On the surface, this CGI toon is just "The Flintstones" with a sassy grandma and a bit of The Land Before Time tossed in for good measure. Nicolas Cage voices an overprotective caveman whose rebellious daughter (Emma Stone) befriends a primitive inventor (Ryan Reynolds) who brings warnings about the end of the world. Cloris Leachman plays the sassy grandma. Of course she does. Dreamworks Animation tried harder with Kung Fu Panda and How to Train Your Dragon, but the animation is colorful and occasionally amusing. 98 minutes PG.
There's a real industry these days preaching to the converted. Here Todd Burpo's questionable but incredibly popular "nonfiction" book heads to the big screen. Greg Kinnear stars as a mild-mannered midwest preacher whose son "dies" on the operating table and returns to life, only to describe Heaven. Clouds and Jesus, you say? Who would have guessed? No one outside the Christian faith will care about this feel-good sermon, but it scores points for at least acknowledging that not all members of the congregation agree on the more abstract points of their religion. 100 minutes PG.
This genial, family-friendly, Disney-produced sports drama doesn't deviate very far from the inspirational formula laid out by Invincible, Remember the Titans, Miracle and countless others. But the curious story and smart casting make for a very likable outing. Jon Hamm ("Mad Men") plays a typical money-hungry LA sports agent who comes up with a last-ditch effort to save his career: He'll sponsor a fast-pitch competition in India to recruit the world's first India baseball player. What he ends up with is a couple of naive kids whose first trip to America results in a lot of culture shock. This one's less about teamwork and hard work and more about friendship and personal responsibility. And damned if it doesn't actually "feel good." 124 minutes PG.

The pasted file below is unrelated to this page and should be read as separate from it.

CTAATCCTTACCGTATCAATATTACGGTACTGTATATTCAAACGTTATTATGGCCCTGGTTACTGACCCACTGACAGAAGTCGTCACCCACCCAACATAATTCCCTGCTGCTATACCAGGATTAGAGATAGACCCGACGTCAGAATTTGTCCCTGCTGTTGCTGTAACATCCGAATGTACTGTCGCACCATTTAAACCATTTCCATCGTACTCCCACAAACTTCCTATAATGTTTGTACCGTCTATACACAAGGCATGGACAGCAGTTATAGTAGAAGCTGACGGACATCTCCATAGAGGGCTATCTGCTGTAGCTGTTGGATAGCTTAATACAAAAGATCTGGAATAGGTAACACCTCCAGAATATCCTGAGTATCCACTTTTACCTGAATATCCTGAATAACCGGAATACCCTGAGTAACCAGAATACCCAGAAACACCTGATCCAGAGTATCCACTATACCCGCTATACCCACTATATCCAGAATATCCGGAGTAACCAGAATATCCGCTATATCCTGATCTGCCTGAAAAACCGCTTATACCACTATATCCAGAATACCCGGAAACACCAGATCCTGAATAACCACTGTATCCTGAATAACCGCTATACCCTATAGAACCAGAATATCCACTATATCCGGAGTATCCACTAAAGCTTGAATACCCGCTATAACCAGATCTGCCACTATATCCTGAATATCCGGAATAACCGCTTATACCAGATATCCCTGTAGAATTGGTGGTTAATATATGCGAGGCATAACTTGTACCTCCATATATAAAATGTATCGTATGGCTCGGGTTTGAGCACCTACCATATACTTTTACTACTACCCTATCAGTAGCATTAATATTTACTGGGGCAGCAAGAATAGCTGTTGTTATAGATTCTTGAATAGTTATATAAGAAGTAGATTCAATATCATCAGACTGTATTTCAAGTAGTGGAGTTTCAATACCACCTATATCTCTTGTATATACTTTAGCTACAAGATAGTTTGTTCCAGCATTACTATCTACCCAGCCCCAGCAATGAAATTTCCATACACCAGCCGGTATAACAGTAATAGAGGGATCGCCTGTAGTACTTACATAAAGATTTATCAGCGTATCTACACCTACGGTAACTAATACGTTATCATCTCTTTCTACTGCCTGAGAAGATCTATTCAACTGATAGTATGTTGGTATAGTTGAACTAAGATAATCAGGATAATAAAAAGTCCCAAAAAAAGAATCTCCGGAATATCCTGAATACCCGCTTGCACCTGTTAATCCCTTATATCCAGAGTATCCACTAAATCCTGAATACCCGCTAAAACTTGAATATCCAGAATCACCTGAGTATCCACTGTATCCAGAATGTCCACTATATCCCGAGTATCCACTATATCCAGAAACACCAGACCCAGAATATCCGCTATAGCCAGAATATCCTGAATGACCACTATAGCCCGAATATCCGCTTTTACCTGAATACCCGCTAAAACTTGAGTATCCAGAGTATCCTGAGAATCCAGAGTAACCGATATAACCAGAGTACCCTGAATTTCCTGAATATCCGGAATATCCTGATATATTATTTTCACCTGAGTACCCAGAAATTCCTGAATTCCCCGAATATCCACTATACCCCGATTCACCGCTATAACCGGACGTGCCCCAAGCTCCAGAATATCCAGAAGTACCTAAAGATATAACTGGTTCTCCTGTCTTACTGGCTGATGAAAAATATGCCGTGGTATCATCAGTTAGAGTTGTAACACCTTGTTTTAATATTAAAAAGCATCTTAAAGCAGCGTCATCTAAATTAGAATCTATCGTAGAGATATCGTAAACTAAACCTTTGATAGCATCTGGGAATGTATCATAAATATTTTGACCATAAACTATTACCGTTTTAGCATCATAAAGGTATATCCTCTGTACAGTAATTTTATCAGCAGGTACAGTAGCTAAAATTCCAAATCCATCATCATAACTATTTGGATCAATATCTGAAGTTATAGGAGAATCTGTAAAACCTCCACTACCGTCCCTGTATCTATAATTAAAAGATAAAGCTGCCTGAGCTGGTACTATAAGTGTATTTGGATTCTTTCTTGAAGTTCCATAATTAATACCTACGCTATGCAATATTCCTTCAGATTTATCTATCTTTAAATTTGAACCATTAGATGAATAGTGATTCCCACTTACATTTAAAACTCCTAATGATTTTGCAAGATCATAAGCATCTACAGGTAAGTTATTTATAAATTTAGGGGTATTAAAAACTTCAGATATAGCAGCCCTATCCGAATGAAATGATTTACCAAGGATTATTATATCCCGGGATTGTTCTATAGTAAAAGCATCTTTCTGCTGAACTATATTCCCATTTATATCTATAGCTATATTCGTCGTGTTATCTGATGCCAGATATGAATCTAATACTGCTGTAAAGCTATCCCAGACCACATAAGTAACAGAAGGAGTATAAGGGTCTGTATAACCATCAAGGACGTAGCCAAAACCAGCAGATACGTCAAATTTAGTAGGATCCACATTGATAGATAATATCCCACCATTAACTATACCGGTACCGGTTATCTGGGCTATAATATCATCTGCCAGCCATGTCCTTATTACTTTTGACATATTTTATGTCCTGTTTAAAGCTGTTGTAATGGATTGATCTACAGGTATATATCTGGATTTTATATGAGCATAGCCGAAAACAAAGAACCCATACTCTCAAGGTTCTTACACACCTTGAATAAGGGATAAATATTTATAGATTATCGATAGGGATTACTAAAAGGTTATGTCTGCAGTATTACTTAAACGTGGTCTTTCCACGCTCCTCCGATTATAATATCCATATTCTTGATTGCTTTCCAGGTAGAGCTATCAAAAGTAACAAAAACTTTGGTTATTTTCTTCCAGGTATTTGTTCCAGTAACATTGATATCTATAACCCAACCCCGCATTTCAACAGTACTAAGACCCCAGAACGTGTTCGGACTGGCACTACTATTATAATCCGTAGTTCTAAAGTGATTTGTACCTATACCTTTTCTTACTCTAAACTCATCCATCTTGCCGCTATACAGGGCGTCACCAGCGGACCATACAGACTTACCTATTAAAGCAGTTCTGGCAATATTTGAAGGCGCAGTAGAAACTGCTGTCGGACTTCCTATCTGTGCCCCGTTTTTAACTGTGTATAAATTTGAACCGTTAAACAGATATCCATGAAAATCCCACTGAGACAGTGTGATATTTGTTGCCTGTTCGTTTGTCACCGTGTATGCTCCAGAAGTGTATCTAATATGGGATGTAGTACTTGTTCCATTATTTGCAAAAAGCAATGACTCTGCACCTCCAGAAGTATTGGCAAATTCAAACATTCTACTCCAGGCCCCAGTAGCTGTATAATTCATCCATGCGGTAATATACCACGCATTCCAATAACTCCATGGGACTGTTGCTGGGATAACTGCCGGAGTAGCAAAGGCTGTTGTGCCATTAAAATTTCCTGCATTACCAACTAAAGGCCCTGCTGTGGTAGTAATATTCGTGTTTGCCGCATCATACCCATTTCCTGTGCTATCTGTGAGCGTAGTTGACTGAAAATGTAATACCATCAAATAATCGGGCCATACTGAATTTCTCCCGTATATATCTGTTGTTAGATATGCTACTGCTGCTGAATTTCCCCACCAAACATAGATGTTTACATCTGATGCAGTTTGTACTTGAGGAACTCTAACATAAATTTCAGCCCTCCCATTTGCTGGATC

When a woman (Cameron Diaz) learns that her boyfriend (Nikolaj Coster-Waldau from "Game of Thrones") has a wife (Leslie Mann) and another girlfriend (Kate Upton), she joins forces with the other ladies to exact revenge. Expect lots of madcap slapstick and female bonding rom this anti-rom-com. 109 minutes PG-13.